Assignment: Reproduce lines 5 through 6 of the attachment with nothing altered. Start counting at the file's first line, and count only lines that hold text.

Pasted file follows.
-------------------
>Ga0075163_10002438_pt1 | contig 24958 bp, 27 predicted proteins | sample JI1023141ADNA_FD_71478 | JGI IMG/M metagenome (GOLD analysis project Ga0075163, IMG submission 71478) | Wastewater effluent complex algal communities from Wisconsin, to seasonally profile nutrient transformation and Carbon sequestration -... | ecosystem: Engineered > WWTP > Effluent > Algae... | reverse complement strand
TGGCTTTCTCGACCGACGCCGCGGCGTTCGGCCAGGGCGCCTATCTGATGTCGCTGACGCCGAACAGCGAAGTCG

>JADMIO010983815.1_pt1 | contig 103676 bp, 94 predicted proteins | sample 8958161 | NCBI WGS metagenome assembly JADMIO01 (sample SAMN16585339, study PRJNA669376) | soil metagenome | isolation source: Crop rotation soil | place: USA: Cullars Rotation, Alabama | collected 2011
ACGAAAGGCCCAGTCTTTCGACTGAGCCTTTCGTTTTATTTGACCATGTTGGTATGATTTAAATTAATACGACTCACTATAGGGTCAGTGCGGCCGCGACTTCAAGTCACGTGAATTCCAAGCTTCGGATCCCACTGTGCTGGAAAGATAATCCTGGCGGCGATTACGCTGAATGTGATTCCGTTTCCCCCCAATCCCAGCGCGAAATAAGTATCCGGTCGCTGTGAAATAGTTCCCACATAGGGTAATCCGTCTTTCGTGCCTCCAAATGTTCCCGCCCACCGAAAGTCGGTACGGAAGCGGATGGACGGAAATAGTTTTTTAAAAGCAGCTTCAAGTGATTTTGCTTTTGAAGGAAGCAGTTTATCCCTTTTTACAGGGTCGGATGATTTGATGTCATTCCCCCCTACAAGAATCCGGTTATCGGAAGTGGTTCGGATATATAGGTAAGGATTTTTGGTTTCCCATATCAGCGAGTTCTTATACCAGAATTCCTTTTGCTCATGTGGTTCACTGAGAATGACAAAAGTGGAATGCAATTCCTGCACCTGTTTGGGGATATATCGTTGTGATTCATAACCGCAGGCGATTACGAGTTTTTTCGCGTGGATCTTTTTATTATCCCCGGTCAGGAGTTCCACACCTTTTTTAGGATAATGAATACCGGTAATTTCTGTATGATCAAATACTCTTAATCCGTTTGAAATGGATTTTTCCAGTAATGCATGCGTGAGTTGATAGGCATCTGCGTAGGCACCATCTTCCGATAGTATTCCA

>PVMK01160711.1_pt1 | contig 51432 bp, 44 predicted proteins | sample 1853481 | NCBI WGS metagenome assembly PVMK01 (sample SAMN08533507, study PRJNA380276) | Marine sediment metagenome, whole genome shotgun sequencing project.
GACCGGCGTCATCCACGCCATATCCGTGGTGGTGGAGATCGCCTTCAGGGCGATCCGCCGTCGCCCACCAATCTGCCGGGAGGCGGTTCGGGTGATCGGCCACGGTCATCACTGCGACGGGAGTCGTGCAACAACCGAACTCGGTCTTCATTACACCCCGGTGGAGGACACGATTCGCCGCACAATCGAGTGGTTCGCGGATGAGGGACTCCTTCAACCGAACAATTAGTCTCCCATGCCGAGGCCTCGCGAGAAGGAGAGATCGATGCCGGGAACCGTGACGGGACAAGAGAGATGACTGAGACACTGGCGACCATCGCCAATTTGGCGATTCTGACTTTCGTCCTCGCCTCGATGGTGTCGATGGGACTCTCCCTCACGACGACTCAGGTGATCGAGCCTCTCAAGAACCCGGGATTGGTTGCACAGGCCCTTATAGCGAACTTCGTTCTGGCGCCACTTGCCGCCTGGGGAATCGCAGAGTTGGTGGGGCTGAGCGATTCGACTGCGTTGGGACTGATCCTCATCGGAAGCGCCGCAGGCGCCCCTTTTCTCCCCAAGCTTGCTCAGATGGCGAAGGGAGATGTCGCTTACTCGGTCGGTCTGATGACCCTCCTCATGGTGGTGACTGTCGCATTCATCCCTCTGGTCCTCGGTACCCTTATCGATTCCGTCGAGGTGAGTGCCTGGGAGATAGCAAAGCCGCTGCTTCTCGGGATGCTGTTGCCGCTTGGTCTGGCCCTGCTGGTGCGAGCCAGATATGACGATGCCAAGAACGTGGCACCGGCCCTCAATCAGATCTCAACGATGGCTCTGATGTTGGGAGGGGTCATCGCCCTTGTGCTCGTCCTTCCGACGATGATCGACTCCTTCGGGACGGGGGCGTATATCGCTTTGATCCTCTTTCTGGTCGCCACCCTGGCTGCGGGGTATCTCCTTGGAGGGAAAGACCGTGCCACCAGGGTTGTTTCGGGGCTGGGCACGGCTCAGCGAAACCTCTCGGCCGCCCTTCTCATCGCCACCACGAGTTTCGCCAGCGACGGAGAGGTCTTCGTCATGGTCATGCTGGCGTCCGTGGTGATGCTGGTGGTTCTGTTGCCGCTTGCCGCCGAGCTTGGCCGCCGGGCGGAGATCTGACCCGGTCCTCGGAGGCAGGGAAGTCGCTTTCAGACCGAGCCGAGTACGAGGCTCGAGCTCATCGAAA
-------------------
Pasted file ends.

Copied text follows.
>PVMK01160711.1_pt1 | contig 51432 bp, 44 predicted proteins | sample 1853481 | NCBI WGS metagenome assembly PVMK01 (sample SAMN08533507, study PRJNA380276) | Marine sediment metagenome, whole genome shotgun sequencing project.
GACCGGCGTCATCCACGCCATATCCGTGGTGGTGGAGATCGCCTTCAGGGCGATCCGCCGTCGCCCACCAATCTGCCGGGAGGCGGTTCGGGTGATCGGCCACGGTCATCACTGCGACGGGAGTCGTGCAACAACCGAACTCGGTCTTCATTACACCCCGGTGGAGGACACGATTCGCCGCACAATCGAGTGGTTCGCGGATGAGGGACTCCTTCAACCGAACAATTAGTCTCCCATGCCGAGGCCTCGCGAGAAGGAGAGATCGATGCCGGGAACCGTGACGGGACAAGAGAGATGACTGAGACACTGGCGACCATCGCCAATTTGGCGATTCTGACTTTCGTCCTCGCCTCGATGGTGTCGATGGGACTCTCCCTCACGACGACTCAGGTGATCGAGCCTCTCAAGAACCCGGGATTGGTTGCACAGGCCCTTATAGCGAACTTCGTTCTGGCGCCACTTGCCGCCTGGGGAATCGCAGAGTTGGTGGGGCTGAGCGATTCGACTGCGTTGGGACTGATCCTCATCGGAAGCGCCGCAGGCGCCCCTTTTCTCCCCAAGCTTGCTCAGATGGCGAAGGGAGATGTCGCTTACTCGGTCGGTCTGATGACCCTCCTCATGGTGGTGACTGTCGCATTCATCCCTCTGGTCCTCGGTACCCTTATCGATTCCGTCGAGGTGAGTGCCTGGGAGATAGCAAAGCCGCTGCTTCTCGGGATGCTGTTGCCGCTTGGTCTGGCCCTGCTGGTGCGAGCCAGATATGACGATGCCAAGAACGTGGCACCGGCCCTCAATCAGATCTCAACGATGGCTCTGATGTTGGGAGGGGTCATCGCCCTTGTGCTCGTCCTTCCGACGATGATCGACTCCTTCGGGACGGGGGCGTATATCGCTTTGATCCTCTTTCTGGTCGCCACCCTGGCTGCGGGGTATCTCCTTGGAGGGAAAGACCGTGCCACCAGGGTTGTTTCGGGGCTGGGCACGGCTCAGCGAAACCTCTCGGCCGCCCTTCTCATCGCCACCACGAGTTTCGCCAGCGACGGAGAGGTCTTCGTCATGGTCATGCTGGCGTCCGTGGTGATGCTGGTGGTTCTGTTGCCGCTTGCCGCCGAGCTTGGCCGCCGGGCGGAGATCTGACCCGGTCCTCGGAGGCAGGGAAGTCGCTTTCAGACCGAGCCGAGTACGAGGCTCGAGCTCATCGAAA